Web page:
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On the topic of giving directions, I'm not sure whether I should suggest someone to "turn into the right lane / the driveway / Long Road" or "turn onto the right lane / the driveway / Long Road". The answers to this question seem to suggest that as you drive on the surfaces of roads, you should be turning onto them. But an example from the Longman Dictionary of Contemporary English says otherwise:

"She cycled up the street and turned into Long Road."

And so does a simple Google search. Notice there are instances of "turning left into either lane", "turning into a driveway", "turning left into a multi-lane road" among the results.

A user at forum.wordreference.com suggests that whether you drive in or on a road/path, it could depends on the particular types of roads wherein "the concept of an inside would be apparent".

Is that wordreference user right? If so, what exactly are the types of roads that give you such a concept of "an inside"? When do you turn into a road? When do you turn onto it?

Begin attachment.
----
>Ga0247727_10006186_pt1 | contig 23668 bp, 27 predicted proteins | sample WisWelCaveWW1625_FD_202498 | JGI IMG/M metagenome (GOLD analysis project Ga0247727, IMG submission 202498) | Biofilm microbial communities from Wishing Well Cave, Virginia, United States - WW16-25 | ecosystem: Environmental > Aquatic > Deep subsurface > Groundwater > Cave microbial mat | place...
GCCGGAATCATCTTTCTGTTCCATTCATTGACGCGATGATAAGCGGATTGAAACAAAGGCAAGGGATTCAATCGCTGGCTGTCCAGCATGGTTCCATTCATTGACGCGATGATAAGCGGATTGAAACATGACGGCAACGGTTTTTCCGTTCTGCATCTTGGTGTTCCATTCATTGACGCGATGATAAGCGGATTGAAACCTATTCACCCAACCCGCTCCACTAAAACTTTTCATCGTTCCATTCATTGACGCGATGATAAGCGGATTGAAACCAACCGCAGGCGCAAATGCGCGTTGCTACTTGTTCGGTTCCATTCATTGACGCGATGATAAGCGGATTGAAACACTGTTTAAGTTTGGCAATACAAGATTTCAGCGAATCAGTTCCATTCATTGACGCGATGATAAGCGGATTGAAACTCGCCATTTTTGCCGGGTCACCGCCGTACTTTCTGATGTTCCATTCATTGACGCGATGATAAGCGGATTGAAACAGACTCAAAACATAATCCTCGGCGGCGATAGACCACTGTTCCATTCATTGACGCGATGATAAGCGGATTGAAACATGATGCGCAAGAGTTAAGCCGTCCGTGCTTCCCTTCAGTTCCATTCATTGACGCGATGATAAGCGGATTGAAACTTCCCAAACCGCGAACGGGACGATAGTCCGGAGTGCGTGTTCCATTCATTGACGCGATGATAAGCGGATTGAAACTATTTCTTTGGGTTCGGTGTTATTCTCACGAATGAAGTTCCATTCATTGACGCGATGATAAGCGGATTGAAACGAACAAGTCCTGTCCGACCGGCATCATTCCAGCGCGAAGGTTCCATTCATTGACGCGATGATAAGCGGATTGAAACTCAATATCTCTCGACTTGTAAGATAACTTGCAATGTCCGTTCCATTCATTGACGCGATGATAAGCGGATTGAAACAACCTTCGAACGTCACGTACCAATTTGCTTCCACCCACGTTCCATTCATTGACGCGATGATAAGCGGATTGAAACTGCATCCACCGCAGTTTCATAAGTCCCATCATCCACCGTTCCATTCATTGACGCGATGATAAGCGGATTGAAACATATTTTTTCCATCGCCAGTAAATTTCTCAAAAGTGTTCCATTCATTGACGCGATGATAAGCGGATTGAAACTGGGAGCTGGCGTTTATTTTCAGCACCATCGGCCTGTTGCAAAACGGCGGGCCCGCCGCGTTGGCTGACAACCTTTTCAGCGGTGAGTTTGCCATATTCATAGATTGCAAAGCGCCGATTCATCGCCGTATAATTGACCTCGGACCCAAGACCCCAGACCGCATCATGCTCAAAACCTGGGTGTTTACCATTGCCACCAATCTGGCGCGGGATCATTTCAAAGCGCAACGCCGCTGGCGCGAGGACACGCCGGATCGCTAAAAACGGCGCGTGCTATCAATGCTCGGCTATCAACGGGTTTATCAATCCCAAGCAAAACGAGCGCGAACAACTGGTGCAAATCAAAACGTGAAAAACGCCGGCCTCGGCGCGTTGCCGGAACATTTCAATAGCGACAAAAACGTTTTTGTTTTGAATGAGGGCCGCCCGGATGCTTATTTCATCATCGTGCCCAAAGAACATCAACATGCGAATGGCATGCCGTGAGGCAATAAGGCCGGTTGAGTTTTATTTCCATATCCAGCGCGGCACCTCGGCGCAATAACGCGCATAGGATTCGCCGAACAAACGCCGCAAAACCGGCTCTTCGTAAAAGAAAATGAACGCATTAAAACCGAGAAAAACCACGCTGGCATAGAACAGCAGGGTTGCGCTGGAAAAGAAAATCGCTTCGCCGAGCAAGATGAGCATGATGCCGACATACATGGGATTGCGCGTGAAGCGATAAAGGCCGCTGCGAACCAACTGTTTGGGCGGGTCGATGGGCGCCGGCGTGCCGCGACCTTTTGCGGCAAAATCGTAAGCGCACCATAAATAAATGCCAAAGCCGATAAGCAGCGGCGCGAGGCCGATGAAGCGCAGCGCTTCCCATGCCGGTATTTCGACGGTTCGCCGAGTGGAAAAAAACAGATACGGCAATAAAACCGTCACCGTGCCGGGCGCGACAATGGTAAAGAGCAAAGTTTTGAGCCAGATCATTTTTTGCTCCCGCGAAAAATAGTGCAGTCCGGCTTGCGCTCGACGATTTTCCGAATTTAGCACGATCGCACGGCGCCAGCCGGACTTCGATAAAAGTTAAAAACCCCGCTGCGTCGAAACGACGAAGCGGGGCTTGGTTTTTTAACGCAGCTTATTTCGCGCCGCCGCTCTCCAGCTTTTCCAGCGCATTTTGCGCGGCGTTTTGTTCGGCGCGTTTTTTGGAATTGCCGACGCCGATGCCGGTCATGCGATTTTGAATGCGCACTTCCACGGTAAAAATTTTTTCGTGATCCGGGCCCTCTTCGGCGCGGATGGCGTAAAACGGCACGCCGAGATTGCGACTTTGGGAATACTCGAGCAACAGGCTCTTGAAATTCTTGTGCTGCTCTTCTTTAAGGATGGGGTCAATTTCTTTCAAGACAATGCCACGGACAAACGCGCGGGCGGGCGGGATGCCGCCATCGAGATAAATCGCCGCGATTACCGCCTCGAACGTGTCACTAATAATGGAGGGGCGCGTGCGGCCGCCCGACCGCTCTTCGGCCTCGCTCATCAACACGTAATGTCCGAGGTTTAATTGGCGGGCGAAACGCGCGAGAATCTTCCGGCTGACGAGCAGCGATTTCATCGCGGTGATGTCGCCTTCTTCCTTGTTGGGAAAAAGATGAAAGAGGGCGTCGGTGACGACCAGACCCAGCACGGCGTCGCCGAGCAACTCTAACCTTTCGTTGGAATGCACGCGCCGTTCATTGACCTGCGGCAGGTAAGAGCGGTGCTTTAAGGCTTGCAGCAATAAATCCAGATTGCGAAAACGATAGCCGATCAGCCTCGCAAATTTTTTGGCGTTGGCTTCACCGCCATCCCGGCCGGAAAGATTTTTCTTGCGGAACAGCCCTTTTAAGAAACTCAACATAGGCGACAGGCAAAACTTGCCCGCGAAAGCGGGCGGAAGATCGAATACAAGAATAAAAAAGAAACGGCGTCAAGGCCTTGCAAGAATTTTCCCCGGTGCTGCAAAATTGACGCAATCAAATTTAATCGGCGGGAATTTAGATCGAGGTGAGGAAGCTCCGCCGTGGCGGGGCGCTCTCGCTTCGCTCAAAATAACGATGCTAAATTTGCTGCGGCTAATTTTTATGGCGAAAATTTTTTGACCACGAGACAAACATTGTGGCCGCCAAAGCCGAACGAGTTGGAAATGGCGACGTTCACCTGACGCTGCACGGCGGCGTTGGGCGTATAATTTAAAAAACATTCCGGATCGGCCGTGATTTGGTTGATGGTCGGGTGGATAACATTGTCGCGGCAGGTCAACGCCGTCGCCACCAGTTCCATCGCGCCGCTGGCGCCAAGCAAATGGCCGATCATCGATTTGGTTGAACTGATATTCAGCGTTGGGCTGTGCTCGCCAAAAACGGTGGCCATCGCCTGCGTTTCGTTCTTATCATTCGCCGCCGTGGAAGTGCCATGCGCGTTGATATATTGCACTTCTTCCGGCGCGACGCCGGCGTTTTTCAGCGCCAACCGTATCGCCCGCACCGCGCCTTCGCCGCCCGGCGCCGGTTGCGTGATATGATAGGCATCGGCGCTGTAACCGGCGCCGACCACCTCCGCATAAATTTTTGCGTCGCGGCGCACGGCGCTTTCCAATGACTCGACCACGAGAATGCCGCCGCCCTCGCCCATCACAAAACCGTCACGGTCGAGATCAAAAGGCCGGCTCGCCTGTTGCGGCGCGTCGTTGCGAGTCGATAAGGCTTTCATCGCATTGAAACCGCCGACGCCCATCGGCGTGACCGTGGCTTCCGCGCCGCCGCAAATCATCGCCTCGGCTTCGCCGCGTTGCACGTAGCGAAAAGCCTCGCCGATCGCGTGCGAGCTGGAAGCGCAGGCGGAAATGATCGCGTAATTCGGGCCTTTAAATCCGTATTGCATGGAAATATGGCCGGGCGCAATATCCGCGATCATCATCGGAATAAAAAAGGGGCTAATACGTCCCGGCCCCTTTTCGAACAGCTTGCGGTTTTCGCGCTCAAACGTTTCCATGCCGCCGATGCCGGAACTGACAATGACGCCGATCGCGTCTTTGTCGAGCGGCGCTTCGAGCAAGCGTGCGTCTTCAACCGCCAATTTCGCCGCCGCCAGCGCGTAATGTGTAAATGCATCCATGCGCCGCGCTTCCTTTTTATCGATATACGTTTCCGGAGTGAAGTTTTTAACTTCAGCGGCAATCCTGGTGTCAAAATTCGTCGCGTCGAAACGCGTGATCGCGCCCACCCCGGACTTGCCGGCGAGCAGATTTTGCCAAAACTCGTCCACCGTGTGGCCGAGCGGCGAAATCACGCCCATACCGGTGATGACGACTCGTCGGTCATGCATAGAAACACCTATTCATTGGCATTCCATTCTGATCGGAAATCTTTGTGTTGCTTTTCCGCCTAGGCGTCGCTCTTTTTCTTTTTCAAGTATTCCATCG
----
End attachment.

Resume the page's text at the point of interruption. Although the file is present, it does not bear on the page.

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In AmE:

We turn onto a road.

We drive onto an off-ramp.

We move into the exit lane or move into the passing lane.

We turn into a driveway. If the driveway is on a slope, we can "pull up onto the driveway".

We leave the main road and turn into a lane (a small, often unpaved, country road) or turn into an alley or alleyway.

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  • What makes a driveway or a lane so different from a road or a ramp? Aren't you supposed to drive on them? What am I missing? – Vun-Hugh Vaw Feb 12 '17 at 16:39
  • Natural languages evolve over many centuries. Driveways and lanes have been perceived as ways of ingress and egress. – Tᴚoɯɐuo Feb 12 '17 at 17:20
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Thinking about giving directions

onto

usually seems to be used for named roads

Take the second left onto Interstate 35 south.
At the second, traffic light turn south onto Gameskeeper Road.

whereas

Drive down bout a mile and pull into the cul de sac.
He drove his car out of the parking lot and into Main Street traffic.

Loosely, either seem to be interchangeable. However, one would not "pull onto a cul de sac" since it is a surrounded area.

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